He said the Action Agenda also contained a number of concrete deliverables, including a new social compact to provide basic social services for all, a global infrastructure forum to bridge the infrastructure gap, a Technology Facilitation Mechanism and mainstreaming women’s empowerment into financing for development.

Introducing the Secretary-General’s report on the “international financial system and development” (document A/70/311), he said the Action Agenda called for multilateral cooperation in order to establish regulatory and policy frameworks that promoted financial stability, particularly in reducing systemic risks, and access to finance in a balanced manner.  He said the report called for change, including completion of the reforms on financial market regulation, assessment and reduction of the systemic risks associated with shadow banking, addressing the risk created by “too-big-to-fail” financial institutions and reducing risks associated with the markets for derivatives.  Regarding the international financial safety net, he highlighted the need for a global mechanism to ensure swift availability of substantial resources to stabilize markets in times of systemic liquidity crises.  A timely and adequate resolution of sovereign debt problems would ultimately reduce future costs for all stakeholders.

DUSAN ZIVKOVIC, Debt and Development Finance Branch of UNCTAD, introducing the Secretary-General’s report on “external debt sustainability and development” (document A/70/278), said the total external debt stocks of developing countries increased by 5.2 per cent in 2014, compared to 2013, totalling $6.7 trillion.  Since the launch of the enhanced Heavily Indebted Poor Countries Debt Initiative, 36 of the eligible 39 countries had reached the completion point and benefited from that Initiative and the Multilateral Debt Relief Initiative.  However, securing the participation of commercial creditors in debt relief initiatives remained a challenge, and litigation, in addition to lack of participation, had threatened to undermine debt relief and the achievement of countries’ development goals.  Overall, Official Development Assistance (ODA) flows remained stable in 2014 at $135.2 billion, but of concern was the decline in aid to the heavily indebted poor countries and least developed countries.  While greater access to international financial markets could facilitate resource mobilization for growth and development, he said, it also brought higher risk exposure.  Innovative financing mechanisms, such as GDP-indexed and catastrophe bonds, could prove helpful in mitigating the growing vulnerability of developing countries’ external debt positions.  International support through financial and technical assistance would ensure effective management of public liabilities and was critical to equipping developing countries with the means to assess the market-based risks to debt sustainability.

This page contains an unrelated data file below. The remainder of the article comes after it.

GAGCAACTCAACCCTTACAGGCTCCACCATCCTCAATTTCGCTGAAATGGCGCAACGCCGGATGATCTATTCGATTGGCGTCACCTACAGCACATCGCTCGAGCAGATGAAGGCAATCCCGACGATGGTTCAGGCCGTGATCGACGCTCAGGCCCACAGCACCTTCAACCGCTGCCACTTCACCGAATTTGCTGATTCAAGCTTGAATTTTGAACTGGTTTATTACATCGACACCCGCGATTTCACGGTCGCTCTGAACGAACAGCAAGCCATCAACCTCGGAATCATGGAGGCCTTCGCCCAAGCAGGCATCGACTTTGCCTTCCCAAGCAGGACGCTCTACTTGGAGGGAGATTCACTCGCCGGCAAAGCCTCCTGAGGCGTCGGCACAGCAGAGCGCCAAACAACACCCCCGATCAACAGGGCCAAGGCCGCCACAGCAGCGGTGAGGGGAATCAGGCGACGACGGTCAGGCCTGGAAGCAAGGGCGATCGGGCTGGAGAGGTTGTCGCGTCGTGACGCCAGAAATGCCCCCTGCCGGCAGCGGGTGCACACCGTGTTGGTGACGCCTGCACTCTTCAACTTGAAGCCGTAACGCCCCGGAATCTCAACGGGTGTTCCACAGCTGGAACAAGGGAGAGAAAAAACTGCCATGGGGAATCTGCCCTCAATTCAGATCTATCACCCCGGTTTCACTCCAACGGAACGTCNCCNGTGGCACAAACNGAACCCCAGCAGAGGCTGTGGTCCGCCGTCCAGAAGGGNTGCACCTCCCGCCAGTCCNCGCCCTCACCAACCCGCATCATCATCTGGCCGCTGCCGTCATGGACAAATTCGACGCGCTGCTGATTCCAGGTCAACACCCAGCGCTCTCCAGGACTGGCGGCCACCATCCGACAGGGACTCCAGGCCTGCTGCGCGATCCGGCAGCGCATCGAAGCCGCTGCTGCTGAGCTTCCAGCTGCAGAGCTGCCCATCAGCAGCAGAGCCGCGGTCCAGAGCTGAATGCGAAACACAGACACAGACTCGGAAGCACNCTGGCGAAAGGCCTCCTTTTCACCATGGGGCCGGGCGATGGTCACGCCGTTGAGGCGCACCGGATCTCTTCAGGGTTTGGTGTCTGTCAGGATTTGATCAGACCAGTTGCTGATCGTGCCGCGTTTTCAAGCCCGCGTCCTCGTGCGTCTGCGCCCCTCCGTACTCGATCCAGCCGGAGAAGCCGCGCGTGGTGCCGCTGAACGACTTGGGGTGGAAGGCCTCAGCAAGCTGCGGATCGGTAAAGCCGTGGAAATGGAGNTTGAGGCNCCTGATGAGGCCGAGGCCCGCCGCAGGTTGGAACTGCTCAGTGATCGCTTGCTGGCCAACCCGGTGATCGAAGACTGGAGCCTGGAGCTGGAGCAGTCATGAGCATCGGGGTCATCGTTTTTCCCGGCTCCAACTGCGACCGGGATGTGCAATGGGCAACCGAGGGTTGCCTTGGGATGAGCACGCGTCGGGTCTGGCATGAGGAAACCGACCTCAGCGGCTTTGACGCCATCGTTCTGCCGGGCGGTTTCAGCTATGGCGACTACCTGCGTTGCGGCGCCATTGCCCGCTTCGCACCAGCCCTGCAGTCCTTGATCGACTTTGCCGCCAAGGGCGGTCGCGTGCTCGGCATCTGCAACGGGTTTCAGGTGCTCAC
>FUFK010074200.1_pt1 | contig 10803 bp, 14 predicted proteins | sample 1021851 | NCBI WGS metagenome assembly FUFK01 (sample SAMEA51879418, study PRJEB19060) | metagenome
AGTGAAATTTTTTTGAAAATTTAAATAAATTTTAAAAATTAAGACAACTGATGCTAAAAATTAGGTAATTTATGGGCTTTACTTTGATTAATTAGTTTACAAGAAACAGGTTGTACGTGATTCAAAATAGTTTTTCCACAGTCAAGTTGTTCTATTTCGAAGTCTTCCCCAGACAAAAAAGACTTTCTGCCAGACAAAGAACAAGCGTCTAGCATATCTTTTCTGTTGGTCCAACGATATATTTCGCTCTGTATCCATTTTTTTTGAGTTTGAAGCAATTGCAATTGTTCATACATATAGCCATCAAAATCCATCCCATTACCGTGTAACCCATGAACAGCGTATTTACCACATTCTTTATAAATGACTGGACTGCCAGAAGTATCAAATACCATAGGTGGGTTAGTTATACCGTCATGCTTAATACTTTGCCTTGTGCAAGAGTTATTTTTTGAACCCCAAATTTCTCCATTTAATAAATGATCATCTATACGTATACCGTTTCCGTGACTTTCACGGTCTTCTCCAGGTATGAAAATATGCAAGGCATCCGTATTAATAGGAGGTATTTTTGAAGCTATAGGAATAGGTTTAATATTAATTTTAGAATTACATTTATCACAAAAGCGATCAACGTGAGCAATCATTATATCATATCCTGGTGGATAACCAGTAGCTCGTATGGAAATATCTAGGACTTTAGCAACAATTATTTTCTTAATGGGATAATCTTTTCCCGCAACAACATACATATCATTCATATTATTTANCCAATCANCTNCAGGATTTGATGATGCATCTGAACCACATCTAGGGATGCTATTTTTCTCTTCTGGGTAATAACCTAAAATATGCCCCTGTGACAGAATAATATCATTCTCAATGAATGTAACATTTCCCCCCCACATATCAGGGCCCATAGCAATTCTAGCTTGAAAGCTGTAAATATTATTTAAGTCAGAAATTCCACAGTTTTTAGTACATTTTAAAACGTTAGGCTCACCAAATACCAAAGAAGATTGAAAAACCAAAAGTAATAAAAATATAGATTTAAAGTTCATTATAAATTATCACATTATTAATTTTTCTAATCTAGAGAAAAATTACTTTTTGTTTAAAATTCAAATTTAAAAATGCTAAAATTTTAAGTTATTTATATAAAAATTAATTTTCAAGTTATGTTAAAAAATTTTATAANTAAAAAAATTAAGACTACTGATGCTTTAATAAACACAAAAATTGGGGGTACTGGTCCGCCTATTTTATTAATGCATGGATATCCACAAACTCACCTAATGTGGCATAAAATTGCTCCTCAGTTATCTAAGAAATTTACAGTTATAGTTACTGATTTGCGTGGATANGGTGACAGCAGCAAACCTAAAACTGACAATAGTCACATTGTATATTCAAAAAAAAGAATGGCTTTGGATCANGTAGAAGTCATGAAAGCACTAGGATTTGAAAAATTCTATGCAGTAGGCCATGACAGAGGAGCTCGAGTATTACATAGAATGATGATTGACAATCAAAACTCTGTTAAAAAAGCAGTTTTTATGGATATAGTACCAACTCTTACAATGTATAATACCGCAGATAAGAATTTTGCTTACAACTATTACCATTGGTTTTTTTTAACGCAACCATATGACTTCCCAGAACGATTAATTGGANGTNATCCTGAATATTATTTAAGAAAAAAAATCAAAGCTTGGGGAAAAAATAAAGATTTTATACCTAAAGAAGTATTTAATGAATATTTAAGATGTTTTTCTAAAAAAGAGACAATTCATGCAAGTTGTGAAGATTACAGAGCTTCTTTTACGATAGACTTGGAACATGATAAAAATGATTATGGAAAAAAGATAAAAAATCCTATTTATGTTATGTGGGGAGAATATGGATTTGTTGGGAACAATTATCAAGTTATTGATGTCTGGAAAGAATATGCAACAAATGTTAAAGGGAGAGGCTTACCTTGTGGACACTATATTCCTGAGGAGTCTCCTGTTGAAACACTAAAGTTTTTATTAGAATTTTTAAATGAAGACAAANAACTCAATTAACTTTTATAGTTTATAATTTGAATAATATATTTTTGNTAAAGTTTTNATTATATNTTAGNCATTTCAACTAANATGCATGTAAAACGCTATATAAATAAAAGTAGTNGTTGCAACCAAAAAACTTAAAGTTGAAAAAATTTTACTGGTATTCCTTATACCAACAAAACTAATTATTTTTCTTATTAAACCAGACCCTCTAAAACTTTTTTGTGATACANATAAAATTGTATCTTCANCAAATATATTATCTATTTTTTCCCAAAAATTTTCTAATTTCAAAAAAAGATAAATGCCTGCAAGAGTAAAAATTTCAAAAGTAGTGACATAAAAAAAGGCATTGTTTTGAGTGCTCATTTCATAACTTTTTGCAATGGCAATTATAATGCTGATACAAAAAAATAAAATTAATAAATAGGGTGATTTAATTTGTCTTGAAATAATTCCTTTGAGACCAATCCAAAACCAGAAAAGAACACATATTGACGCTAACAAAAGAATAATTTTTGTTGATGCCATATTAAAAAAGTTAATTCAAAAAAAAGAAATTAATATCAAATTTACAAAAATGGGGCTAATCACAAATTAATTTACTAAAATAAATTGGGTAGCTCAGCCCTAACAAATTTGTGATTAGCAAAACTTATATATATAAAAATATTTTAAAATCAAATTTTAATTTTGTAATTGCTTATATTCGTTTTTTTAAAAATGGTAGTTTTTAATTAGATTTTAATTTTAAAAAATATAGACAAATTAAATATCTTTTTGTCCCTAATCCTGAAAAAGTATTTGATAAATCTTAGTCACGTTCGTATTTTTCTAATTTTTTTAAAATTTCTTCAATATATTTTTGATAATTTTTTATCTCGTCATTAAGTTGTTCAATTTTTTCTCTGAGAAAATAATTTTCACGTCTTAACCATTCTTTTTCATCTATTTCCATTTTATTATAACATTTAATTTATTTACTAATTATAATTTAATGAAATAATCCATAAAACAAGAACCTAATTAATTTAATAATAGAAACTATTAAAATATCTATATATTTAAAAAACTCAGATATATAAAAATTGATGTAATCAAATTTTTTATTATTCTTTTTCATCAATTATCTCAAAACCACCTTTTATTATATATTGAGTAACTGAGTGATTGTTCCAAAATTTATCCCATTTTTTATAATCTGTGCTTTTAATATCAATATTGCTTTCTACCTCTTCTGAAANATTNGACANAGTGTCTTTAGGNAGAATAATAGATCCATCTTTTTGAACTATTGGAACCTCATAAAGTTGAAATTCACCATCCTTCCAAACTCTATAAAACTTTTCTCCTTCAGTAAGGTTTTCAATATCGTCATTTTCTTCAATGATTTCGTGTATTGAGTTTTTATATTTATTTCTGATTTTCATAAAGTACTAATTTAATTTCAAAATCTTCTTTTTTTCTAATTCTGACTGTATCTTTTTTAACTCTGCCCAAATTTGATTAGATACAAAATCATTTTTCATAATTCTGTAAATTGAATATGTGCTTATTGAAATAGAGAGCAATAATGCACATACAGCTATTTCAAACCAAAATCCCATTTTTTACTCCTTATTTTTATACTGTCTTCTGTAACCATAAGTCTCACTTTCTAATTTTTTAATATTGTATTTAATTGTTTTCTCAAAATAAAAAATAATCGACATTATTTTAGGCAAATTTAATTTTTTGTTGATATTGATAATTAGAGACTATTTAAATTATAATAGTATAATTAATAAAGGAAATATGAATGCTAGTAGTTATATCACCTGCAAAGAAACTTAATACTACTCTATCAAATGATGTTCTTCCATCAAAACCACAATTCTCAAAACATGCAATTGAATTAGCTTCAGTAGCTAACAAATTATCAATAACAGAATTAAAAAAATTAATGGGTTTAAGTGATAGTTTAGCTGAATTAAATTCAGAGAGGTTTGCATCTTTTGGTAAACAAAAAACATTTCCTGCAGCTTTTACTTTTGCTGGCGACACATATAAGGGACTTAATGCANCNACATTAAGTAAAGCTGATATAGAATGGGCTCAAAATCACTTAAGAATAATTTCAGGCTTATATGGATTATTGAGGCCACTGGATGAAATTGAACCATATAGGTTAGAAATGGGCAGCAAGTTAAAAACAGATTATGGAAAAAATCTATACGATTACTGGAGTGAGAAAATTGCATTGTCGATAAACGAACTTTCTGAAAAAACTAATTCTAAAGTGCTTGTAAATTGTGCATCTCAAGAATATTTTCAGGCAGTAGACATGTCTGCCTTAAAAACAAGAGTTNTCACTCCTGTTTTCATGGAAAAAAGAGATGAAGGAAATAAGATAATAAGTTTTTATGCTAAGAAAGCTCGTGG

NAMSUK KIM, Development Policy and Analysis Division, Department of Economic and Social Affairs, introduced the Secretary-General’s report on unilateral economic measures as a means of political and economic coercion against developing countries (document A/70/152), noting that it had been prepared in response to General Assembly resolution 68/200, in which the Assembly requested the monitoring of those measures and the study of their impact.  Member States that had replied to the Secretary-General’s invitation to provide their views had disagreed with the imposition of such measures as instruments of political and economic coercion.  In their view, those actions were not in line with the United Nations Charter, the norms of international law or the rules-based multilateral trading system.  They also infringed on State sovereignty.  Moreover, unilateral sanctions, which had increased in recent years, had not only hampered trade flows and their potential contribution to development, but adversely impacted the public welfare, human rights and growth prospects of the affected country.


RAYMOND THULANE NYEMBE (South Africa), speaking on behalf of the Group of 77, said that, for the multilateral trading system to harness the potential of trade, practices such as trade barriers and unilateral actions, and measures such as export subsidies, must be urgently eliminated, as they were major challenges for developing countries.  Reform within the World Trade Organization (WTO) was a prerequisite for all other changes in the multilateral trading system.  He called for facilitating developing countries’ accession to the WTO, as well as strengthening capacity and technical assistance for least developed countries acceding to it.  He stressed the importance of debt relief, including debt cancellation, for achieving sustainable development, and reiterated the urgent need for enhancing transparency, supervision, regulation and good governance of the international financial system.